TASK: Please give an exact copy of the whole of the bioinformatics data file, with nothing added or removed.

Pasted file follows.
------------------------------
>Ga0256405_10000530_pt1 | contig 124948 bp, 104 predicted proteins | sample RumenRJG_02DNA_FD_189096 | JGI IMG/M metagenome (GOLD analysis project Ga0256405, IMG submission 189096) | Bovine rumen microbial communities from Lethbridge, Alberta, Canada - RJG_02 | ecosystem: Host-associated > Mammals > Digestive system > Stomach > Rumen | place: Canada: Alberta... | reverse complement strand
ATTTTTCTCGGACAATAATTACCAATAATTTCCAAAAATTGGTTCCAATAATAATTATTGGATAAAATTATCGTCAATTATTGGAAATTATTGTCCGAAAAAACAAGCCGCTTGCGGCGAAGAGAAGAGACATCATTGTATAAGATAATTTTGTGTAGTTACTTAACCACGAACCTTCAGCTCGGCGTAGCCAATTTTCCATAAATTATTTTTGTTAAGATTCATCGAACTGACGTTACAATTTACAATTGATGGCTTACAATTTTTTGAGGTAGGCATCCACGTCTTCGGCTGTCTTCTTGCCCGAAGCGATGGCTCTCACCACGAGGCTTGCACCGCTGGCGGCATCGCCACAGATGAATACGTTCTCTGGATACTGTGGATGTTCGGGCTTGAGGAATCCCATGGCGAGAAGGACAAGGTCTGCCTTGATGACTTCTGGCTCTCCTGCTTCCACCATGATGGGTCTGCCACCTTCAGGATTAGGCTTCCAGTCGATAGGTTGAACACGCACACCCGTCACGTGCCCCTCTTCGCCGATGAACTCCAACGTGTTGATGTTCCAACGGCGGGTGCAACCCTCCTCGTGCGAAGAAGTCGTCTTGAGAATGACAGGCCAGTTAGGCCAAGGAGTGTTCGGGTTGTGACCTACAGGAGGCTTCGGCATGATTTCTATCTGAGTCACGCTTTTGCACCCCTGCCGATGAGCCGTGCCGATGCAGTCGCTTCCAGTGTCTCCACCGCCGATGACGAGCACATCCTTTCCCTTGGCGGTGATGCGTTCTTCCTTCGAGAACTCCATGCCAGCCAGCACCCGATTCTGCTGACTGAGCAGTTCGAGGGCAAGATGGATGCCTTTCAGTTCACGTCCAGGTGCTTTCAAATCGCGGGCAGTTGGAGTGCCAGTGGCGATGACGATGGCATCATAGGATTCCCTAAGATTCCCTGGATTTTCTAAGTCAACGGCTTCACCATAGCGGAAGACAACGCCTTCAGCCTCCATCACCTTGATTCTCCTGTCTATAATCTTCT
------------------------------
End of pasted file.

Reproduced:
>Ga0256405_10000530_pt1 | contig 124948 bp, 104 predicted proteins | sample RumenRJG_02DNA_FD_189096 | JGI IMG/M metagenome (GOLD analysis project Ga0256405, IMG submission 189096) | Bovine rumen microbial communities from Lethbridge, Alberta, Canada - RJG_02 | ecosystem: Host-associated > Mammals > Digestive system > Stomach > Rumen | place: Canada: Alberta... | reverse complement strand
ATTTTTCTCGGACAATAATTACCAATAATTTCCAAAAATTGGTTCCAATAATAATTATTGGATAAAATTATCGTCAATTATTGGAAATTATTGTCCGAAAAAACAAGCCGCTTGCGGCGAAGAGAAGAGACATCATTGTATAAGATAATTTTGTGTAGTTACTTAACCACGAACCTTCAGCTCGGCGTAGCCAATTTTCCATAAATTATTTTTGTTAAGATTCATCGAACTGACGTTACAATTTACAATTGATGGCTTACAATTTTTTGAGGTAGGCATCCACGTCTTCGGCTGTCTTCTTGCCCGAAGCGATGGCTCTCACCACGAGGCTTGCACCGCTGGCGGCATCGCCACAGATGAATACGTTCTCTGGATACTGTGGATGTTCGGGCTTGAGGAATCCCATGGCGAGAAGGACAAGGTCTGCCTTGATGACTTCTGGCTCTCCTGCTTCCACCATGATGGGTCTGCCACCTTCAGGATTAGGCTTCCAGTCGATAGGTTGAACACGCACACCCGTCACGTGCCCCTCTTCGCCGATGAACTCCAACGTGTTGATGTTCCAACGGCGGGTGCAACCCTCCTCGTGCGAAGAAGTCGTCTTGAGAATGACAGGCCAGTTAGGCCAAGGAGTGTTCGGGTTGTGACCTACAGGAGGCTTCGGCATGATTTCTATCTGAGTCACGCTTTTGCACCCCTGCCGATGAGCCGTGCCGATGCAGTCGCTTCCAGTGTCTCCACCGCCGATGACGAGCACATCCTTTCCCTTGGCGGTGATGCGTTCTTCCTTCGAGAACTCCATGCCAGCCAGCACCCGATTCTGCTGACTGAGCAGTTCGAGGGCAAGATGGATGCCTTTCAGTTCACGTCCAGGTGCTTTCAAATCGCGGGCAGTTGGAGTGCCAGTGGCGATGACGATGGCATCATAGGATTCCCTAAGATTCCCTGGATTTTCTAAGTCAACGGCTTCACCATAGCGGAAGACAACGCCTTCAGCCTCCATCACCTTGATTCTCCTGTCTATAATCTTCT